We’ll Link to That: Summer 2016

Every quarter we write a column for YAACING, a youth services newsletter published by the Young Adult and Children’s Services (YAACS) arm of the British Columbia Library Association.  This quarter we’re sharing some of our favourite blogs and websites from outside the world of librarianship. Make sure to read the entire summer issue! If you’d like to catch up on our past columns you can find them here:

We love us some children’s librarian blogs. Our fellow youth services professionals knock our socks off on the regular with their amazing ideas.  But we also know that there are a lot of other people who work with children sharing ideas we can adapt and use in a library setting. So this quarter we’re sharing some of our favourite non-librarian websites that provide us with inspiration for serving the children and families in our communities.

Non-librarian blogs

  1. No Time for Flash Cards: Written by a preschool teacher, this website features tons of literacy-based activities for infants, toddlers, and preschoolers. Browse through craft projects, book lists, hands-on activities that are fun and educational.
  2. Playing by the Book: Written by a mum of two girls living in the U.K., this blog features picture book reviews and author interviews. We love the craft projects that accompany the books such as this amazing hot air balloon. So much inspiration for book clubs at the library!
  3. Teach Preschool: Our friend Anna recommended this blog written by preschool teacher, Deborah. It is filled with literacy activities, STEM ideas, and sensory play inspiration. Deborah understands the importance of play, and many of her posts include early literacy tips for caregivers and teachers.
  4. Mama OT:  Our friend Cate recommended this website created by a pediatric occupational therapist.  There is so much we can learn about early literacy by reading about the developmental progression of handwriting skills and learning about the importance of crawling. Highly recommended if you need to boost your knowledge of child development.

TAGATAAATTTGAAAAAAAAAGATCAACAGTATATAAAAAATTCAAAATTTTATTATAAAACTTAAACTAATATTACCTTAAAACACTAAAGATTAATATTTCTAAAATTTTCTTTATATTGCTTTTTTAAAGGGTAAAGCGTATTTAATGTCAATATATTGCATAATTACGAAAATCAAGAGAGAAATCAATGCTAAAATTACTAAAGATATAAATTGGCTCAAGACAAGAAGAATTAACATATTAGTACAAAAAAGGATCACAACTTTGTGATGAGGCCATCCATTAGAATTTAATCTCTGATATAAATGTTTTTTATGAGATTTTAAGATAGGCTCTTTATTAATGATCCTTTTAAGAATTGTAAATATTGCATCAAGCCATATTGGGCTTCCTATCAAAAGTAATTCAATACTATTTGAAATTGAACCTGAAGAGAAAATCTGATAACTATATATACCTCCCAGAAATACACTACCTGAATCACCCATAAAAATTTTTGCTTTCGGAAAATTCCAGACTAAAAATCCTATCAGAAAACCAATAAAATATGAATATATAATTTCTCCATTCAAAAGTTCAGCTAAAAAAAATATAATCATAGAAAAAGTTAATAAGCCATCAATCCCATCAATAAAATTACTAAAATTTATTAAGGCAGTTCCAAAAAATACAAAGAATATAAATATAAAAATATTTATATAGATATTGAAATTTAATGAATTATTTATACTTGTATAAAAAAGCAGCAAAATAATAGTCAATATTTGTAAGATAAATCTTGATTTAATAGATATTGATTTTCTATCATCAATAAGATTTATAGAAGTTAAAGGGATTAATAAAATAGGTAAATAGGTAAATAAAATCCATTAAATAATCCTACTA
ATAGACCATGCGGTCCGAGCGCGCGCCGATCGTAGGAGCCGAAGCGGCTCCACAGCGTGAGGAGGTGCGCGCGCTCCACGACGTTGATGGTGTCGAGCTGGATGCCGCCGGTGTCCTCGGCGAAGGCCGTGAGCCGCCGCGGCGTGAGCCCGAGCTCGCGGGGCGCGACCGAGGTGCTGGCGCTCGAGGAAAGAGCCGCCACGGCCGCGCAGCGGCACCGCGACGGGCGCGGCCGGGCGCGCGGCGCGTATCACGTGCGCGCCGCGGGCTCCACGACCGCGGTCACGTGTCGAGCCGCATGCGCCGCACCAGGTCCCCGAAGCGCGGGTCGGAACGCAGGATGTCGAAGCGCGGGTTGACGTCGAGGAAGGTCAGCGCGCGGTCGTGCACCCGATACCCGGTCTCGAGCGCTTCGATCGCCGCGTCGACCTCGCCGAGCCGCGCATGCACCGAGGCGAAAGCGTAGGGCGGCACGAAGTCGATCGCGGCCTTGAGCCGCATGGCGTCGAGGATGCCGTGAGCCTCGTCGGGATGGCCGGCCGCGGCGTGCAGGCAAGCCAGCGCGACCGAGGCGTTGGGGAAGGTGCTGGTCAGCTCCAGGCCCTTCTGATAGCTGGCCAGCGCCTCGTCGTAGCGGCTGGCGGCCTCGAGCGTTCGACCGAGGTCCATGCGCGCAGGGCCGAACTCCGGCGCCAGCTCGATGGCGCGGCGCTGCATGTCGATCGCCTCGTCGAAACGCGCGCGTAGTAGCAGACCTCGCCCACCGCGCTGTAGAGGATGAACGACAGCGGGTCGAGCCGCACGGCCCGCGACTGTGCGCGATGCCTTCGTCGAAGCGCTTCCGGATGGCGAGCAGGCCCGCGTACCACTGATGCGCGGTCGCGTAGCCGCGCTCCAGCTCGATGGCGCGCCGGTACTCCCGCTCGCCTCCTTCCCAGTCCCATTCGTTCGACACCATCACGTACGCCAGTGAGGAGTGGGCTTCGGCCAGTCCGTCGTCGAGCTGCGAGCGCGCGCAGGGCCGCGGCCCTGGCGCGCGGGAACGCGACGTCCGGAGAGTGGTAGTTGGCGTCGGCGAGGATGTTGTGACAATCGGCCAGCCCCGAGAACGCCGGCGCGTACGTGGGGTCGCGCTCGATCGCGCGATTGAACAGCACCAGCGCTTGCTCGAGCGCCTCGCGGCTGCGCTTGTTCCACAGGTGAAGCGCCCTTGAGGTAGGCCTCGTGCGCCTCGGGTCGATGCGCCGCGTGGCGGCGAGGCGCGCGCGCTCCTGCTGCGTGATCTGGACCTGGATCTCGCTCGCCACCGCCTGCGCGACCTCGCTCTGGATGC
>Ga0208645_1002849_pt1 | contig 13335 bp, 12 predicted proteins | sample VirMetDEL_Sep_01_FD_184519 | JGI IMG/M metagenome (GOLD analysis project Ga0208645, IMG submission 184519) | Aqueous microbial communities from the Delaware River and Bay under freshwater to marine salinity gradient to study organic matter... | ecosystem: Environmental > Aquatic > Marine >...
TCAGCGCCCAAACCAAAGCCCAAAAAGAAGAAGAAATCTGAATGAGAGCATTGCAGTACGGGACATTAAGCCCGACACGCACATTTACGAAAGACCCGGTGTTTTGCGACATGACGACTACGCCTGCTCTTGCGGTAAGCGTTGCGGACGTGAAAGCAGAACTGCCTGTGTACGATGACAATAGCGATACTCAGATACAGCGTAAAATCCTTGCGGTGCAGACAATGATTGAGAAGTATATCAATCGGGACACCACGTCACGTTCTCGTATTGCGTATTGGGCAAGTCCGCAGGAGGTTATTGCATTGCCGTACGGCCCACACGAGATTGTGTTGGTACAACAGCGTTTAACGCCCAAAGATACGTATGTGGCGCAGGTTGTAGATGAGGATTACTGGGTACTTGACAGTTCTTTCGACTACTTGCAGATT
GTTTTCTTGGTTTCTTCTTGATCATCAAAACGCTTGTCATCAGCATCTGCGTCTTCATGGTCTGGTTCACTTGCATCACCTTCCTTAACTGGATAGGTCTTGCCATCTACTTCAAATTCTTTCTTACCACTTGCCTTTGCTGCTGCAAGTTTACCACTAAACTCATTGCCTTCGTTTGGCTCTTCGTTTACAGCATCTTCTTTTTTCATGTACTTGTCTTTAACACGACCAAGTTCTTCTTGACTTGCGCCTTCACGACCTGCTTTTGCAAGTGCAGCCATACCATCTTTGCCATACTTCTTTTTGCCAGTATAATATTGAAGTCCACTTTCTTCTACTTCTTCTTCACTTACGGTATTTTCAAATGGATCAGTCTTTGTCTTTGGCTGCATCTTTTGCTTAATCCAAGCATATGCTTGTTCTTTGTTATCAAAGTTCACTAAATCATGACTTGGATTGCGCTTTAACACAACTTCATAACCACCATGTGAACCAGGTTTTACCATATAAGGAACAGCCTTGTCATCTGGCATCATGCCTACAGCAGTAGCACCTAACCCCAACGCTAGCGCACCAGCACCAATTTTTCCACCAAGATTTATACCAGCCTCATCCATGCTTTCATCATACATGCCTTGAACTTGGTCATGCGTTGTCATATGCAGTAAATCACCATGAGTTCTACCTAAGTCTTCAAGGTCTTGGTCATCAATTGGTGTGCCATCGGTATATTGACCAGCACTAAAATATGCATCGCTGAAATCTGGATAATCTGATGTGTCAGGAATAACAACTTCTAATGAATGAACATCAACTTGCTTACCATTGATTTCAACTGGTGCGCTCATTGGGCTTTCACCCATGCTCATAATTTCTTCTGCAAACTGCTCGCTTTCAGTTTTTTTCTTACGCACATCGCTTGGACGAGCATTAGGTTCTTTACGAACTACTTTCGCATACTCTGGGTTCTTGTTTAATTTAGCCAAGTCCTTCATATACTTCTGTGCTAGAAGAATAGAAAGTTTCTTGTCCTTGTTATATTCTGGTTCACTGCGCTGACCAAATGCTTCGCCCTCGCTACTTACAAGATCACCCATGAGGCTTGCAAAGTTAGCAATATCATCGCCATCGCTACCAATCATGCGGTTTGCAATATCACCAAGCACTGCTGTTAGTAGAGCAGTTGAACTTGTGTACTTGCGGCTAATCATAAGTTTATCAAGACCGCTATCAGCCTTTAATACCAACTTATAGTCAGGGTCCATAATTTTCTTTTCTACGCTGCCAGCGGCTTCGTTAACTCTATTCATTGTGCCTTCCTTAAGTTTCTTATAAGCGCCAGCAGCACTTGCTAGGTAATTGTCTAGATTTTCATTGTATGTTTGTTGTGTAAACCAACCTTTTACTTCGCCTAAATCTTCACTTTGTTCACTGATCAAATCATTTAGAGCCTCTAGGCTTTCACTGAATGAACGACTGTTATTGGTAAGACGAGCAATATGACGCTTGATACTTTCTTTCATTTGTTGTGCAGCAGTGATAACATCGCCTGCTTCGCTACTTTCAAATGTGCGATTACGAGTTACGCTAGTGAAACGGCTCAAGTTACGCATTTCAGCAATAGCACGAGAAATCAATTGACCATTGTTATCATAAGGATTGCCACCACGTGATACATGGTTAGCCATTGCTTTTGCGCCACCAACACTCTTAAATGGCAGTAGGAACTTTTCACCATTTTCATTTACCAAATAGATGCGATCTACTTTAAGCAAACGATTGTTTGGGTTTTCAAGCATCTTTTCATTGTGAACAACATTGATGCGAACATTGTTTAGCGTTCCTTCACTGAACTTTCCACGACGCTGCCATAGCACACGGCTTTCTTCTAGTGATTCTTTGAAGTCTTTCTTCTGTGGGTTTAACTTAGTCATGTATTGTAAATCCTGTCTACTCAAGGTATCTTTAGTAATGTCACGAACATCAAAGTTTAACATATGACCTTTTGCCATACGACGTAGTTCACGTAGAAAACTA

5. Pragmatic Mom: We call Pragmatic Mom Queen of the Booklists! Seriously, she provides great round-ups of books for kids all ages. We especially love her focus on cultural diversity. A mom of three, she often shares what her kids are reading too. A genuine and authentic voice.
  6. Reading Confetti: It would be easy to brush this off as just another site with beautiful craft ideas for little ones. But lucky for us Lorie was a reading specialist before starting Reading Confetti and it shows! Check out her list of Book Club Link Parties which include ideas from all over the web on all your favourite books or her Year of Preschool Books & Activities which would be an excellent tool for planning storytimes.
  7. TinkerLab: Once you’ve located the small, white arrow on the splash page and landed on Rachelle’s visually stunning site, be sure to navigate to her arts and crafts and science experiments tabs along the top for step by step instructions and bite sized information chunks to answer the how’s and why’s along the way. As readers, we also love her list of articles about creativity and kids. Thanks Beth, of BethReads for pointing us to this great resource!
  8. Sturdy For Common Things: Ok, you caught us Rebecca is a librarian but honestly it would be a crime not to include her blog on this list. Her booklists span all possible titles on a topic and cover babes up to older readers and her Storytimes Anytime are truly inspiring. Enough said, go check it out!
  9. Fun at Home with Kids: Asia, the author of this blog has published several books on engaging kids with art and science and her blog is no different. Her simple DIY kits to keep kids busy could be easily adapted for the library as could many of the sensory play activities.
  10. Not Just Cute: Amanda Morgan is a former preschool teacher who focuses on intentional child development. Let’s just say this blog delivers on the name and then some. Drop into her Read Along which is packed with current research about early to middle school children or browse her posts under the language and literacy tag for some seriously validating stuff.

Do you have a favourite non-librarian website that we missed? We’d love to hear about it, give us a shout at jbrary@gmail.com.

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